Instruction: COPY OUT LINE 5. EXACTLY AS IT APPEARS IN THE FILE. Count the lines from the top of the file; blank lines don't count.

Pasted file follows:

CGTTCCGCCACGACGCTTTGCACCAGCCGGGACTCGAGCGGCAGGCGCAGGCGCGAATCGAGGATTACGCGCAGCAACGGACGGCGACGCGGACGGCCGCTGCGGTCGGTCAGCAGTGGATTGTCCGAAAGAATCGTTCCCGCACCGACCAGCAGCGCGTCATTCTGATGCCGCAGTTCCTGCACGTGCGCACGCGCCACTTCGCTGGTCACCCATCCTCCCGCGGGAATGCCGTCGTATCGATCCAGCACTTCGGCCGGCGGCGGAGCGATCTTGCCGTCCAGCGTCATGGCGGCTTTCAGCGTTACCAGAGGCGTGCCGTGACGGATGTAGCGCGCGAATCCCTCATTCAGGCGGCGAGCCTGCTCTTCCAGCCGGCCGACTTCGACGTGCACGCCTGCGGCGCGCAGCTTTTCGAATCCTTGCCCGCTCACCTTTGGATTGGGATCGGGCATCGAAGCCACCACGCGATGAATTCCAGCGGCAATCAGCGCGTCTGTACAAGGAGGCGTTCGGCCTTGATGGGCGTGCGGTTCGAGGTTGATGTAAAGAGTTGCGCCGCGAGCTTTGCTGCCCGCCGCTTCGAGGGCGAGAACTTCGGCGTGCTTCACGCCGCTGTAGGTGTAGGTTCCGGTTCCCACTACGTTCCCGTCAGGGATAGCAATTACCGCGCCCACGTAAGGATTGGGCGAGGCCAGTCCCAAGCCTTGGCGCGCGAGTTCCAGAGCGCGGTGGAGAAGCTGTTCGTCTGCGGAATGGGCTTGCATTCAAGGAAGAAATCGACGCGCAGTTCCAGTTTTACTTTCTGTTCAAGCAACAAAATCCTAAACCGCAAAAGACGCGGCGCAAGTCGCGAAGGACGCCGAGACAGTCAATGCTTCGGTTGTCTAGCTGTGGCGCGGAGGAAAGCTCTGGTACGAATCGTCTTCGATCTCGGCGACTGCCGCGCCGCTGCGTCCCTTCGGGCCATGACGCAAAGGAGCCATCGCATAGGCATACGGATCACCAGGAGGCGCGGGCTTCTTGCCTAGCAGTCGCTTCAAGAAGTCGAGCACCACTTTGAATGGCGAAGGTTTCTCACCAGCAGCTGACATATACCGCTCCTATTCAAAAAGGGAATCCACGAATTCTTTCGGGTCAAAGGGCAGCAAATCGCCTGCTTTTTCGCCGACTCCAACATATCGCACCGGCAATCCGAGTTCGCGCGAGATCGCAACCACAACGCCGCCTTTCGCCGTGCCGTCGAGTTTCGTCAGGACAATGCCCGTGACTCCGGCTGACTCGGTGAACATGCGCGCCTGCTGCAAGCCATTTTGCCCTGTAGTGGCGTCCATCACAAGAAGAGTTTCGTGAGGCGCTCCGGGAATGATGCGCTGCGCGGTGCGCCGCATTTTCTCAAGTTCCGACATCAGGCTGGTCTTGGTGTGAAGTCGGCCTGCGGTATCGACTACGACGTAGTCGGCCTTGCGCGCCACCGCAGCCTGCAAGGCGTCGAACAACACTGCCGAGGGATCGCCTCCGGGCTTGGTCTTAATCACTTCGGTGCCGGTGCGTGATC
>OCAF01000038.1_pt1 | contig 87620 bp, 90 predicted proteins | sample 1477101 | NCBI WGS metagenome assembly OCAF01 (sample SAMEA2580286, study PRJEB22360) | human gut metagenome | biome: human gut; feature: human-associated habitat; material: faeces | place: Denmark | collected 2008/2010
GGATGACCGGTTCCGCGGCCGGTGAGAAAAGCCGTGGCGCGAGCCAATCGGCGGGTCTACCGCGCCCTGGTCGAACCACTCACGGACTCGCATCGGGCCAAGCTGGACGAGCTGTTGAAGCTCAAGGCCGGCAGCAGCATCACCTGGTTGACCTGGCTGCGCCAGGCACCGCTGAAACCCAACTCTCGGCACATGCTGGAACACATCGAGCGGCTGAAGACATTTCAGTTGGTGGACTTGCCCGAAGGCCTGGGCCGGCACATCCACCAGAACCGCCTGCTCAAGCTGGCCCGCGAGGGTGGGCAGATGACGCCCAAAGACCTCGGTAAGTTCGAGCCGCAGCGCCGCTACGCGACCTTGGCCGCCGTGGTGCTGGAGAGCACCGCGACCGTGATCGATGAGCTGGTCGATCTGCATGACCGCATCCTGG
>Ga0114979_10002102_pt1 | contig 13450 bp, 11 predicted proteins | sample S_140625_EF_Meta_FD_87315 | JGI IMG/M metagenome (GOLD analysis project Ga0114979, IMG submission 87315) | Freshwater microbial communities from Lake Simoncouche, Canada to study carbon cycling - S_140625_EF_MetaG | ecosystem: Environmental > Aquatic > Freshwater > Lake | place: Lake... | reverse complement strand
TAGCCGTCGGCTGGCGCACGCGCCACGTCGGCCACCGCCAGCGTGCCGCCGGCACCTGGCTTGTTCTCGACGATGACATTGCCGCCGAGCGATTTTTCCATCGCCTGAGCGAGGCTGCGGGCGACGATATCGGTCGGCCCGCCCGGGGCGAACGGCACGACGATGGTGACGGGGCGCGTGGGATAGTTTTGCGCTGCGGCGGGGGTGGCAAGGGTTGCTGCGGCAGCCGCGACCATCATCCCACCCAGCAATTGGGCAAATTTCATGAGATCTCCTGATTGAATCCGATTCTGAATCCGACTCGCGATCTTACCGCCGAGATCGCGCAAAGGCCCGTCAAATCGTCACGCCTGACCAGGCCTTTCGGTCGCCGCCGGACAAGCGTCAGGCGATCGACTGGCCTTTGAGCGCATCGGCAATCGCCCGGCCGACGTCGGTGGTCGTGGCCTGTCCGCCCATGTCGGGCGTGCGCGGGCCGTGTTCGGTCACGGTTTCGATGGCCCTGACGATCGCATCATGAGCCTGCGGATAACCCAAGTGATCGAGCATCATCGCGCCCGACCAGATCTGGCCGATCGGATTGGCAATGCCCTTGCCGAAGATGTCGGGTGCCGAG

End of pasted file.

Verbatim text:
TAGCCGTCGGCTGGCGCACGCGCCACGTCGGCCACCGCCAGCGTGCCGCCGGCACCTGGCTTGTTCTCGACGATGACATTGCCGCCGAGCGATTTTTCCATCGCCTGAGCGAGGCTGCGGGCGACGATATCGGTCGGCCCGCCCGGGGCGAACGGCACGACGATGGTGACGGGGCGCGTGGGATAGTTTTGCGCTGCGGCGGGGGTGGCAAGGGTTGCTGCGGCAGCCGCGACCATCATCCCACCCAGCAATTGGGCAAATTTCATGAGATCTCCTGATTGAATCCGATTCTGAATCCGACTCGCGATCTTACCGCCGAGATCGCGCAAAGGCCCGTCAAATCGTCACGCCTGACCAGGCCTTTCGGTCGCCGCCGGACAAGCGTCAGGCGATCGACTGGCCTTTGAGCGCATCGGCAATCGCCCGGCCGACGTCGGTGGTCGTGGCCTGTCCGCCCATGTCGGGCGTGCGCGGGCCGTGTTCGGTCACGGTTTCGATGGCCCTGACGATCGCATCATGAGCCTGCGGATAACCCAAGTGATCGAGCATCATCGCGCCCGACCAGATCTGGCCGATCGGATTGGCAATGCCCTTGCCGAAGATGTCGGGTGCCGAG